Forex Pros - U.S. stock markets posted sharp losses after the open on Thursday, as market sentiment was dented after Moody's downgraded Spain's government-bond rating and following disappointing data from China and the U.S.
During early U.S. trade, the Dow Jones Industrial Average dropped 1.55%, the S&P 500 index slumped 1.62%, while the Nasdaq Composite index tumbled 1.68%.
Shares in the financial sector were broadly lower after Moody's downgraded Spain's government-bond rating by one notch to Aa2 from Aa1 and assigned it a negative outlook.
Bank of America saw shares slump 1.4%, shares in the second largest U.S. lender JP Morgan dropped 1.3%, while Citigroup saw shares fall 1.5%.
Meanwhile, U.S. listed shares of Spain's largest lender Banco Santander tumbled 3.1% after its chief executive, Alfredo Saenz, was banned from the banking industry for three months by the Spanish Supreme Court earlier Thursday.
Shares in the largest U.S. oil and gas refiner Valero Energy plunged 5.6% amid speculation it was close to acquiring Chevron's Pembroke refinery in the U.K. for nearly USD2 billion. Chevron saw shares fall 2.9% following the news.
Also Thursday, data-storage provider NetApp saw shares drop 7.2% after it acquired the Engenio external-storage systems business of LSI Corp. for approximately USD480 million. LSI saw shares jump 4.4% in early trade.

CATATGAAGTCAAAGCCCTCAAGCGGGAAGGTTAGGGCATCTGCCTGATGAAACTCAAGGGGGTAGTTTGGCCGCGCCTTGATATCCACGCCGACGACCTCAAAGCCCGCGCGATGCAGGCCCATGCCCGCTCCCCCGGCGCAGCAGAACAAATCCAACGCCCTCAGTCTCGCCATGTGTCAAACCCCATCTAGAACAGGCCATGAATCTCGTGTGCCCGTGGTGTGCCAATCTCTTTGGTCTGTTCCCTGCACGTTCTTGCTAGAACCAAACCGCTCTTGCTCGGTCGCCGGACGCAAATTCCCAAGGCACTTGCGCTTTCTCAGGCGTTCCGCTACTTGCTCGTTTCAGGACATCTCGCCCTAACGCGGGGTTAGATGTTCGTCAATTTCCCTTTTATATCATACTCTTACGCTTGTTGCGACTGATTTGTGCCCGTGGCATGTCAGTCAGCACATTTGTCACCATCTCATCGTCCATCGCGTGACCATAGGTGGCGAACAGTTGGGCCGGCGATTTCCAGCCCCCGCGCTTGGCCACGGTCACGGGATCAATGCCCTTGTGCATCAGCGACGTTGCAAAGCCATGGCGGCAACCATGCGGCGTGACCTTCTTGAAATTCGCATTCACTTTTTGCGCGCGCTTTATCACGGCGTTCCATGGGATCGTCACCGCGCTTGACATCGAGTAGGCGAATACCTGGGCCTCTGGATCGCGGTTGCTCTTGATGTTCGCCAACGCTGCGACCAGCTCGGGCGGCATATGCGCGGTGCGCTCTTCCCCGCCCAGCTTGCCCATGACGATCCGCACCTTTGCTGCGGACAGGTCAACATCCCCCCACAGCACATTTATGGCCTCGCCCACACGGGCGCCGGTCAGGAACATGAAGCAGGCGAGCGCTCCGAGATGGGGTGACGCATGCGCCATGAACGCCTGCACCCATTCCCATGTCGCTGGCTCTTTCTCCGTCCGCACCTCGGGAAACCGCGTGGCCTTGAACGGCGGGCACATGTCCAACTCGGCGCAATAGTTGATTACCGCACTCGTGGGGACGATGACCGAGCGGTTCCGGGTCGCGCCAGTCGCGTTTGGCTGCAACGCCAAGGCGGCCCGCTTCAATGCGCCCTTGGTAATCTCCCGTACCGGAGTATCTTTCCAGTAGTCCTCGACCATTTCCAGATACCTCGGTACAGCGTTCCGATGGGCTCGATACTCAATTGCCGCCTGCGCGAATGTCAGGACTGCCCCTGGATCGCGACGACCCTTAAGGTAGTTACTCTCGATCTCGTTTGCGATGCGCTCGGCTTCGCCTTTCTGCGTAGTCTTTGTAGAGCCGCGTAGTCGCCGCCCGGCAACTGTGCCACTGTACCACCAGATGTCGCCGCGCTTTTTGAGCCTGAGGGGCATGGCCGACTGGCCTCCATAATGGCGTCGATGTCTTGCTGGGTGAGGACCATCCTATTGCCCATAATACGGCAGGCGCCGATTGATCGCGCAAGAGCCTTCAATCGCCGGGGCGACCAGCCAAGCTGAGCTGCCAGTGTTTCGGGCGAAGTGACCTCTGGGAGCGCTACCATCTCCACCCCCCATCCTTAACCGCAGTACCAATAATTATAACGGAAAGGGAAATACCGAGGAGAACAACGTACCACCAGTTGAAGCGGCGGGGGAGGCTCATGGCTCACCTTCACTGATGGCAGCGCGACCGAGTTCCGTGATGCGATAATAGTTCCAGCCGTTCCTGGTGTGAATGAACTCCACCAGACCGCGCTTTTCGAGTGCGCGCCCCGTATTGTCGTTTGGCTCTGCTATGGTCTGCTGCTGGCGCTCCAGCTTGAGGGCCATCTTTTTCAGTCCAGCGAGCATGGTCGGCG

Shares in Green Mountain Coffee Roasters soared 31.5%, while Peet's Coffee & Tea plunged 13.8% after Green Mountain won a marketing partnership contract with Starbucks that both companies competed for. Starbucks saw shares add 8.5% following the news.
Across the Atlantic, European stock markets were broadly lower. The EURO STOXX 50 fell 1.04%, France's CAC 40 dropped 0.92%, Germany's DAX was down 1.18%, while the FTSE 100 tumbled 1.34%.
Earlier in the day, the U.S. Department of Labor said the number of people claiming initial jobless benefits in the week ending March 5 rose to a seasonally adjusted 397K, exceeding expectations for an increase to 382K.
Separate data showed that the U.S. trade deficit widened more-than-expected in January, while a Chinese government report showed that China unexpectedly posted a trade deficit of USD7.3 billion in February, confounding expectations for a surplus of USD4 billion.